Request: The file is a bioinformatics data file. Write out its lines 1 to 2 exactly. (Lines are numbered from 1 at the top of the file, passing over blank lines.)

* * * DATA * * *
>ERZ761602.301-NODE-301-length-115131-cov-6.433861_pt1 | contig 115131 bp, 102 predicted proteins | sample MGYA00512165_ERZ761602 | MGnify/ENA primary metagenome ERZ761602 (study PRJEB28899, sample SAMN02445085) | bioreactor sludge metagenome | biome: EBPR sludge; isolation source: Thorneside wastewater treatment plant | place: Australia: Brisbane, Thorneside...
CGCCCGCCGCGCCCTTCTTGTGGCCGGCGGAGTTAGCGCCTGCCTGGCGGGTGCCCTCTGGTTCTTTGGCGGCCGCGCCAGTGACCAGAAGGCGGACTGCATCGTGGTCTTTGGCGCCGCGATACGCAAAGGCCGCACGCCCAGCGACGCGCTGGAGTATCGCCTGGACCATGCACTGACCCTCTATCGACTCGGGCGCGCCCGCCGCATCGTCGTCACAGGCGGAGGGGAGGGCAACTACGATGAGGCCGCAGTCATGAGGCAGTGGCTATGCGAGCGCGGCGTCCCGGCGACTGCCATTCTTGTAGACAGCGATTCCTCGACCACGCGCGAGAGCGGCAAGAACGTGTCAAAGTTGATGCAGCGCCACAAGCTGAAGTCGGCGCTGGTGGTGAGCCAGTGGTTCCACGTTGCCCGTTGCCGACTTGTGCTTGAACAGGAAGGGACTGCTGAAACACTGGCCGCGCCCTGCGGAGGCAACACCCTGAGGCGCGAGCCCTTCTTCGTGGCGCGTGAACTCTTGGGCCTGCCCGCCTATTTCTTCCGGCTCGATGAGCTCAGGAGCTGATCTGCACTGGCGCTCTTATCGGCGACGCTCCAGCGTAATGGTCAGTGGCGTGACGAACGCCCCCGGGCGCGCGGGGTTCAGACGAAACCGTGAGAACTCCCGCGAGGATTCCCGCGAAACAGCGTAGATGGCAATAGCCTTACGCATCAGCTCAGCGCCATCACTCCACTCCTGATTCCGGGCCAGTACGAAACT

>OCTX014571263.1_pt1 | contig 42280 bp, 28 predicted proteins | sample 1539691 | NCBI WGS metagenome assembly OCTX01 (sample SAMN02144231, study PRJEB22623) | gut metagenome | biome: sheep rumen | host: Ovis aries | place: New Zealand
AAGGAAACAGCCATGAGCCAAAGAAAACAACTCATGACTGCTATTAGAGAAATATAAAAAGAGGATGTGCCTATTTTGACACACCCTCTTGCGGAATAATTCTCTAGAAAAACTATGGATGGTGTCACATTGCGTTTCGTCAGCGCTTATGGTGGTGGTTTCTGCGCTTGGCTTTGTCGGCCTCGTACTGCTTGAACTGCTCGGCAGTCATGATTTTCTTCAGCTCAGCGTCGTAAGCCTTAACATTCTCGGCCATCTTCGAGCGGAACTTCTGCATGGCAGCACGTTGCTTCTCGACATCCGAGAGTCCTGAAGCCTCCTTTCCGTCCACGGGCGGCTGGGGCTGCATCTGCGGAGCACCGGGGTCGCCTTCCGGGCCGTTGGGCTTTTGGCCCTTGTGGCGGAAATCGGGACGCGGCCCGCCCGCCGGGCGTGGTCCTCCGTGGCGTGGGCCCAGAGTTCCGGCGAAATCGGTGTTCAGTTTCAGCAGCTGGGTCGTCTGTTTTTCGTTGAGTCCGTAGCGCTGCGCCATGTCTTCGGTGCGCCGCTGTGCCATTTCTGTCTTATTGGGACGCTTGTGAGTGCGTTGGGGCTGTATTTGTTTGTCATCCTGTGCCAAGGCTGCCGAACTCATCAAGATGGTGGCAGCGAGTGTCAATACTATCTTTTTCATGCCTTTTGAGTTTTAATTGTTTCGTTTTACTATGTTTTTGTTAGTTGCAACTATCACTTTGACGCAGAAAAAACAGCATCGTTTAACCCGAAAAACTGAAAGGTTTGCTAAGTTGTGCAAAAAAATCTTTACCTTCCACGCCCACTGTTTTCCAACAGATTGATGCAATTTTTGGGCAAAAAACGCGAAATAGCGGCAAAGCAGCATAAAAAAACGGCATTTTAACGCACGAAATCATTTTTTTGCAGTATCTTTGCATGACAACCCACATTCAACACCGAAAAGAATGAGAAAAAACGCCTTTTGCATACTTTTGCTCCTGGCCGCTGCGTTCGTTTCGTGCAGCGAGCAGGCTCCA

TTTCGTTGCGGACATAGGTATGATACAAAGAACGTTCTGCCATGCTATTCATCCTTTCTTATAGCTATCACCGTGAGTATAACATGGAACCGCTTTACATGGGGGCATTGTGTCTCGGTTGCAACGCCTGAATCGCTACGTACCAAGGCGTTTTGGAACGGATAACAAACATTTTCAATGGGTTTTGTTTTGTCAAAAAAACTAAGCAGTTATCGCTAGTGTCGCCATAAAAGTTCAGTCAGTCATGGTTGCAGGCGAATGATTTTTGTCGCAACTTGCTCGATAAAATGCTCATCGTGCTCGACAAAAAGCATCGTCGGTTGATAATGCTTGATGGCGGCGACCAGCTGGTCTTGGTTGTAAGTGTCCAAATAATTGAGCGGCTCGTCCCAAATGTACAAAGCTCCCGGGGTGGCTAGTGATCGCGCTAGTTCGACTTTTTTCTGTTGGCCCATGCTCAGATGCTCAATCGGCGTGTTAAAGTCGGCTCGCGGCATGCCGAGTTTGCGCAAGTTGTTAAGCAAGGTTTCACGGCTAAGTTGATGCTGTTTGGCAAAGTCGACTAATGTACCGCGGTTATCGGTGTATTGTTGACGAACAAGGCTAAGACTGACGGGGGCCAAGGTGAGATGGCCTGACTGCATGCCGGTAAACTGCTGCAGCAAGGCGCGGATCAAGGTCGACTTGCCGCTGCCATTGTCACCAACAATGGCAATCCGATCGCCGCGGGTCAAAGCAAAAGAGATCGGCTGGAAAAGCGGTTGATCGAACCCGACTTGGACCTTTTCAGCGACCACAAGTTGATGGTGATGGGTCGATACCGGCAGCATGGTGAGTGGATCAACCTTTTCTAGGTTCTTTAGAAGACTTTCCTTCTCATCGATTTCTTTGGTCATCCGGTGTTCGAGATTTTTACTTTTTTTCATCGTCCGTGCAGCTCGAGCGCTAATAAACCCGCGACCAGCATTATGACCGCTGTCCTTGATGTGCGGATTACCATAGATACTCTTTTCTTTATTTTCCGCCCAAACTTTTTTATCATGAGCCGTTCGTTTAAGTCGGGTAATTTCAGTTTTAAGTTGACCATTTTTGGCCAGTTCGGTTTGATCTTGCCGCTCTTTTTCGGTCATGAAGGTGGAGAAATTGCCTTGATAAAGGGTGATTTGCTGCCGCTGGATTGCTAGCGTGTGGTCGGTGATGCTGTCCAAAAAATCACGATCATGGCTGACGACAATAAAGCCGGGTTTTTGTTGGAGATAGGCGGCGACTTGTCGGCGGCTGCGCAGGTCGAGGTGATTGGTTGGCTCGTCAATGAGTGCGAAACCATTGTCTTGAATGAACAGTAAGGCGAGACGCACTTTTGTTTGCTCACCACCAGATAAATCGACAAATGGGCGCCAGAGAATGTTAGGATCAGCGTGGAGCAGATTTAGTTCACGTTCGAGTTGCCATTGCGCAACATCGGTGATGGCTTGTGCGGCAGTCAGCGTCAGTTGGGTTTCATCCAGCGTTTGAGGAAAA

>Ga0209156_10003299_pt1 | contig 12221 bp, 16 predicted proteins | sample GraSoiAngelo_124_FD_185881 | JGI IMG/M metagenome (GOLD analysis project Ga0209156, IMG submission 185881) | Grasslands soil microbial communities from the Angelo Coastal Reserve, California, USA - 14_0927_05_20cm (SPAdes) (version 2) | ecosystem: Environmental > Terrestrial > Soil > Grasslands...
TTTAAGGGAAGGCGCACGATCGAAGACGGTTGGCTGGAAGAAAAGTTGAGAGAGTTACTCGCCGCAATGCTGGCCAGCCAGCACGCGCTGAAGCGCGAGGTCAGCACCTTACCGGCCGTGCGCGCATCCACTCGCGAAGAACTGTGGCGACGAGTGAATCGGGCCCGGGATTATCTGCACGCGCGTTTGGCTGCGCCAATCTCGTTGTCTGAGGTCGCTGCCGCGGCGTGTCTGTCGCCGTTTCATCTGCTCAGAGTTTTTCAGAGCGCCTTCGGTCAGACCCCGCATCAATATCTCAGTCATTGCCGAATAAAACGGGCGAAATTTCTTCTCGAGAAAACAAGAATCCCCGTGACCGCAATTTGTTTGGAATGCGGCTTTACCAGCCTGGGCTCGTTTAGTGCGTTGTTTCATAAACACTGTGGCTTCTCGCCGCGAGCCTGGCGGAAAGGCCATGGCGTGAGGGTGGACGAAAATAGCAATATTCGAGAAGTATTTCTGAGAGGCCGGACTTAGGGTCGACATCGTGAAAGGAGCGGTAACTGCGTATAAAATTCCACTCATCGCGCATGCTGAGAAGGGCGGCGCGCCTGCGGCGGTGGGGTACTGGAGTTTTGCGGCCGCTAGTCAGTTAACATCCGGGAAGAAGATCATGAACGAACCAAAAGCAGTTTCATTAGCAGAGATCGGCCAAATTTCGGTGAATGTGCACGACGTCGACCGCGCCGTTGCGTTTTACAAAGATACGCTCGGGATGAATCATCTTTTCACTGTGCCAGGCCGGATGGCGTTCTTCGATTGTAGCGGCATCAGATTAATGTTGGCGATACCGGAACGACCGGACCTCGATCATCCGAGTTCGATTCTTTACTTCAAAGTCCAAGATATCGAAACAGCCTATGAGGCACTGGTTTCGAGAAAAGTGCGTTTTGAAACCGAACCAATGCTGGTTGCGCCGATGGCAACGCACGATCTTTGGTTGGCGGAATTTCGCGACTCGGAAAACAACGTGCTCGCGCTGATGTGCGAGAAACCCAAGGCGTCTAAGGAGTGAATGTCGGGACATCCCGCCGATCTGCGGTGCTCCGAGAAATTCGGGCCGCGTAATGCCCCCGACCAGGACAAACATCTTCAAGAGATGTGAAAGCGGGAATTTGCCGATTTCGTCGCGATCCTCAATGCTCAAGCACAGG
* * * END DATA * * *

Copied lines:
>ERZ761602.301-NODE-301-length-115131-cov-6.433861_pt1 | contig 115131 bp, 102 predicted proteins | sample MGYA00512165_ERZ761602 | MGnify/ENA primary metagenome ERZ761602 (study PRJEB28899, sample SAMN02445085) | bioreactor sludge metagenome | biome: EBPR sludge; isolation source: Thorneside wastewater treatment plant | place: Australia: Brisbane, Thorneside...
CGCCCGCCGCGCCCTTCTTGTGGCCGGCGGAGTTAGCGCCTGCCTGGCGGGTGCCCTCTGGTTCTTTGGCGGCCGCGCCAGTGACCAGAAGGCGGACTGCATCGTGGTCTTTGGCGCCGCGATACGCAAAGGCCGCACGCCCAGCGACGCGCTGGAGTATCGCCTGGACCATGCACTGACCCTCTATCGACTCGGGCGCGCCCGCCGCATCGTCGTCACAGGCGGAGGGGAGGGCAACTACGATGAGGCCGCAGTCATGAGGCAGTGGCTATGCGAGCGCGGCGTCCCGGCGACTGCCATTCTTGTAGACAGCGATTCCTCGACCACGCGCGAGAGCGGCAAGAACGTGTCAAAGTTGATGCAGCGCCACAAGCTGAAGTCGGCGCTGGTGGTGAGCCAGTGGTTCCACGTTGCCCGTTGCCGACTTGTGCTTGAACAGGAAGGGACTGCTGAAACACTGGCCGCGCCCTGCGGAGGCAACACCCTGAGGCGCGAGCCCTTCTTCGTGGCGCGTGAACTCTTGGGCCTGCCCGCCTATTTCTTCCGGCTCGATGAGCTCAGGAGCTGATCTGCACTGGCGCTCTTATCGGCGACGCTCCAGCGTAATGGTCAGTGGCGTGACGAACGCCCCCGGGCGCGCGGGGTTCAGACGAAACCGTGAGAACTCCCGCGAGGATTCCCGCGAAACAGCGTAGATGGCAATAGCCTTACGCATCAGCTCAGCGCCATCACTCCACTCCTGATTCCGGGCCAGTACGAAACT